So many people have been rushing out to buy masks that they are sold out in many locations. The CDC is saying the following about wearing masks and respirators in the prevention of Coronavirus:

‘CDC does not recommend the routine use of respirators outside of workplace settings (in the community). Most often, spread of respiratory viruses from person-to-person happens among close contacts (within 6 feet). CDC recommends everyday preventive actions to prevent the spread of respiratory viruses, such as avoiding people who are sick, avoiding touching your eyes or nose, and covering your cough or sneeze with a tissue. People who are sick should stay home and not go into crowded public places or visit people in hospitals’.

A mask is not necessarily helpful in large open spaces such as the grocery store or mall. Yet if you are someone who is in close proximity, within 6 feet of others who may be ill, a mask can be helpful as ONE of the ways to protect yourself. Also, if you are in a crowded cycle class and the people next to you are only a few inches away, a mask may be something to consider. When it comes to protective gear, after reading this, determine what you feel is best for you.

If you are a healthcare professional who may be treating patients infected with the Coronavirus this image shows the recommended protective gear by the CDC –

To read the details of protective gear for healthcare practitioners click HERE

In regards to influenza viral transmission they had previously released a guide for effective use which included the following, ‘A surgical mask or fit-tested respirator should be worn by healthcare personnel who are within 6 feet of a suspected or laboratory-confirmed influenza patient’ and further described their use in non-health care settings as, ‘Adults can shed influenza virus 1 day before symptoms appear and up to approximately 5 to 7 days after onset of illness; thus, the selective use of masks (e.g., in proximity to a known symptomatic person) may not effectively limit transmission in the community. Young children, immunocompromised persons of any age, and critically ill patients with influenza can shed influenza viruses in the respiratory tract for prolonged periods. Moreover, because no single intervention can provide complete protection against influenza virus transmission, emphasis should be placed on multiple strategies’. The full guide can be read HERE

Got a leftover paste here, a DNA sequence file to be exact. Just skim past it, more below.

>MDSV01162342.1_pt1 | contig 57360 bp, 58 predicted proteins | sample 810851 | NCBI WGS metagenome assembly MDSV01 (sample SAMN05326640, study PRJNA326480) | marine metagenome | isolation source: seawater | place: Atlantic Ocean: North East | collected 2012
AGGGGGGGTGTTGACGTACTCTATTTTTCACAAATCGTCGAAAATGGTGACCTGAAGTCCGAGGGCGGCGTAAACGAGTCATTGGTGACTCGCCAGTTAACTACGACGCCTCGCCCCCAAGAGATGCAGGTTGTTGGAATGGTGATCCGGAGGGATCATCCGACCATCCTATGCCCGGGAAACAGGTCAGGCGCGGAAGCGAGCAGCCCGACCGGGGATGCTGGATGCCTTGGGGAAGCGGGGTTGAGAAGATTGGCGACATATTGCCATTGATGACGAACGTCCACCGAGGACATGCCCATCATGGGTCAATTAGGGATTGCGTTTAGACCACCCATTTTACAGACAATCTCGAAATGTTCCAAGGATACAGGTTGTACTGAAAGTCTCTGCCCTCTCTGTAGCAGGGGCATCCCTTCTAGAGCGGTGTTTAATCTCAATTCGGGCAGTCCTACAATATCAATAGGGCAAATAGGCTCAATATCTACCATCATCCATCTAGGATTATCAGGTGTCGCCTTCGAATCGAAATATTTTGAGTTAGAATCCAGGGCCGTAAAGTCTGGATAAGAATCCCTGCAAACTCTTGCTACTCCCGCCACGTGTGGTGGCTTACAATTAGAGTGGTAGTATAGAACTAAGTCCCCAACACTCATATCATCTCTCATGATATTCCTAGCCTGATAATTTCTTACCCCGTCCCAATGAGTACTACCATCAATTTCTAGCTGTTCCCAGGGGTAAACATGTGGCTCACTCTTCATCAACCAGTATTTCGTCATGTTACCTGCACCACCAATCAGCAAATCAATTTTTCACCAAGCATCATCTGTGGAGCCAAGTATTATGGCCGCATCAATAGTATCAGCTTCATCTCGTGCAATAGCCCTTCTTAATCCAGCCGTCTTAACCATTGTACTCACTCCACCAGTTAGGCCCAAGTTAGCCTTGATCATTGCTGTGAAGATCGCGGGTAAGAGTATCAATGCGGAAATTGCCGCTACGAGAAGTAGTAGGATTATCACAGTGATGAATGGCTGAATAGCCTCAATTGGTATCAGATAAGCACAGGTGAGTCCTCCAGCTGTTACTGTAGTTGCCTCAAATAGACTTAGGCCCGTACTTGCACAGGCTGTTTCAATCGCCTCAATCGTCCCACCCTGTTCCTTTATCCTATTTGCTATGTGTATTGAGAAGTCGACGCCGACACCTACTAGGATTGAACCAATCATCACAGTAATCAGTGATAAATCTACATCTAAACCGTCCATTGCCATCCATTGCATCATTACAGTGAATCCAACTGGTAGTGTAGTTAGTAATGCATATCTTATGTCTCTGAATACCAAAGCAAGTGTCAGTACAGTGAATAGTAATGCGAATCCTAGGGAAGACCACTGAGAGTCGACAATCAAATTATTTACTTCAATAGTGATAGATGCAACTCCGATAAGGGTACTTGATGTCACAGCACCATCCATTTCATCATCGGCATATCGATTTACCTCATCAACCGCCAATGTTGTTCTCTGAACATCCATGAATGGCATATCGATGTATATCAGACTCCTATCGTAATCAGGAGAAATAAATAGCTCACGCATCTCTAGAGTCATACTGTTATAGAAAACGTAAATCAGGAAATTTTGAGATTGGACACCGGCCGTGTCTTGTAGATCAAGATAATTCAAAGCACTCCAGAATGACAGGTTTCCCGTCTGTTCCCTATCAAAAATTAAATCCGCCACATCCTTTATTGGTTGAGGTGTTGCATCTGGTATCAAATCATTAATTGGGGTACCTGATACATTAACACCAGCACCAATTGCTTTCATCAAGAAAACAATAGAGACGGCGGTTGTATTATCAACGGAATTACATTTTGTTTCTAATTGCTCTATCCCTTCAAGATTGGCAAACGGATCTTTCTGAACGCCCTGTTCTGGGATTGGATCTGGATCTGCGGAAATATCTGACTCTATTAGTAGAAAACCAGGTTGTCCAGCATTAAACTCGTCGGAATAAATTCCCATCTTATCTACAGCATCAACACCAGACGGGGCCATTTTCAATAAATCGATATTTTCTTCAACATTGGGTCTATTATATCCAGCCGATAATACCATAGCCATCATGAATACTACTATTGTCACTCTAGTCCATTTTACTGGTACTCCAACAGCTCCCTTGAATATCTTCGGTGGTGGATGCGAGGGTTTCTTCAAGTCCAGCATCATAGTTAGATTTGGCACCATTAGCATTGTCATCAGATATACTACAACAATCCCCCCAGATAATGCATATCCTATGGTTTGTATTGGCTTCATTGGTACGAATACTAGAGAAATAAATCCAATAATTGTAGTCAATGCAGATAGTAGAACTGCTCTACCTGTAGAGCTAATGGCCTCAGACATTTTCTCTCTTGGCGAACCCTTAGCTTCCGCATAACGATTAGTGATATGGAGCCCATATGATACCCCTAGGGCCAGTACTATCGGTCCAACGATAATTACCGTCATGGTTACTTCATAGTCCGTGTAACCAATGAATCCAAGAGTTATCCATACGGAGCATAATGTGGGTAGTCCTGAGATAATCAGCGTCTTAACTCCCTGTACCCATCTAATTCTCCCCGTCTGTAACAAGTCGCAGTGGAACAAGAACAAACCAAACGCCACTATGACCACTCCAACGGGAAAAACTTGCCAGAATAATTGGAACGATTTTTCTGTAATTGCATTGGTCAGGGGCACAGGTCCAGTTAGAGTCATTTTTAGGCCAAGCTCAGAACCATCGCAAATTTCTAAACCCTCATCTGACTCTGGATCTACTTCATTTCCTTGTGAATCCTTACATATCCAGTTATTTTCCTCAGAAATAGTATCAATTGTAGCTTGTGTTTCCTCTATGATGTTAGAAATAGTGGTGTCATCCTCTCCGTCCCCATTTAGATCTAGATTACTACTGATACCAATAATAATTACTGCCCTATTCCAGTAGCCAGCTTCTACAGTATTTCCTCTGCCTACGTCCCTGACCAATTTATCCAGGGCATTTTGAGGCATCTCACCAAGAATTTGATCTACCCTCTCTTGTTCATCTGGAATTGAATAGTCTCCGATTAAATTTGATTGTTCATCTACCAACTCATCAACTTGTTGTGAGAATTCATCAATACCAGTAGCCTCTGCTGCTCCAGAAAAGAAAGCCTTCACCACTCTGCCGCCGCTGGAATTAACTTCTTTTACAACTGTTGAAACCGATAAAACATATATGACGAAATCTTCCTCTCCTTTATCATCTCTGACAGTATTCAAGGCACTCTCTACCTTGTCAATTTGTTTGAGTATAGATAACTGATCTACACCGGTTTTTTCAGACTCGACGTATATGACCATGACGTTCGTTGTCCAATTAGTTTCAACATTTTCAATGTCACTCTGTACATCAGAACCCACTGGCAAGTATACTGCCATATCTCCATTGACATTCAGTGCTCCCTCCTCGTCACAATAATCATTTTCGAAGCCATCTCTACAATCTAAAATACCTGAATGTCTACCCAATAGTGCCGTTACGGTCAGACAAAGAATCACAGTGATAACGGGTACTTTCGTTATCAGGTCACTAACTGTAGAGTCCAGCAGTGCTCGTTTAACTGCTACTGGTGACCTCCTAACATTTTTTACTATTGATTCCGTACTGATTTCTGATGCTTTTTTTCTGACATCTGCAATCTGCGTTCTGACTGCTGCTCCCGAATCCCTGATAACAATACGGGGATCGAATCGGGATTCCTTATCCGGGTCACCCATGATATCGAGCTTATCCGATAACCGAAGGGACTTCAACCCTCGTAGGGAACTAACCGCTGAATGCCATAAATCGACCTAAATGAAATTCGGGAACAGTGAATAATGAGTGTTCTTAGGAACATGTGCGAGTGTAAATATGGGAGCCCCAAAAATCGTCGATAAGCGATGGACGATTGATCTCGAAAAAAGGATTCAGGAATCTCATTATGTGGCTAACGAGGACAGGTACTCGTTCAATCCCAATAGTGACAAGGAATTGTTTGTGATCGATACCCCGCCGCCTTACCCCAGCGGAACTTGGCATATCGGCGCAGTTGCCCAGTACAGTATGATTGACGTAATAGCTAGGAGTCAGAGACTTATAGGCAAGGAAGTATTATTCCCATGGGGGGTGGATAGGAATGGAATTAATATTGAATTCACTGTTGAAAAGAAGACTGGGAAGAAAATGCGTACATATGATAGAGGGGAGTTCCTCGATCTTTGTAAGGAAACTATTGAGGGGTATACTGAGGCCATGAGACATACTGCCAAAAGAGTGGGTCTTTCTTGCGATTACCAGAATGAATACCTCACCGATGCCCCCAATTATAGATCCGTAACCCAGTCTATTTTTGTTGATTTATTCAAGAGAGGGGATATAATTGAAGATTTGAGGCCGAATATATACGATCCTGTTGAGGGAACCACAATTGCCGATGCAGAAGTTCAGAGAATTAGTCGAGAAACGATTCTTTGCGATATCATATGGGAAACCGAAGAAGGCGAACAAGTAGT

If you are planning on hitting a busy cycle class with 50 people huffing, puffing and potentially coughing or sneezing within a few inches of your face as well as sweating on surfaces consider wearing a mask, gloves and bringing your own towel. That’s what I did this week when I went to class.

I am not hiding out in a cave fearing the virus, but I am living my life while taking precautions! That means that anytime you are out and about in social settings, your place or work, the grocery store, movie theater, in crowds on the street, traveling by plane, train, bus or Uber be mindful and safe.


Since stress is at the root of over 85% of all illness and disease, you can make yourself HIGHLY susceptible by worrying about this! Stress and anxiety break down the immune system and increases your chances of picking up a virus when exposed to one. So, take a deep breath and try to approach the whole Coronavirus issue from a responsible and preventative way while also being VERY intentional not to get on the negative-thought-hamster wheel of worry and despair – it definitely will not help and in fact, it can hurt.

For those who are highly susceptible to the Coronavirus (elderly, immune compromised or under the age of 5) limiting exposure can also mean staying home when possible. If you who still have questions or are having a hard time moving past worry, let’s burst a few more myths about the Coronavirus –


















Images provided by The World Health Organization

May you be healthy, and may you take action to create your own health!

In Wellness,

Dr. Rachel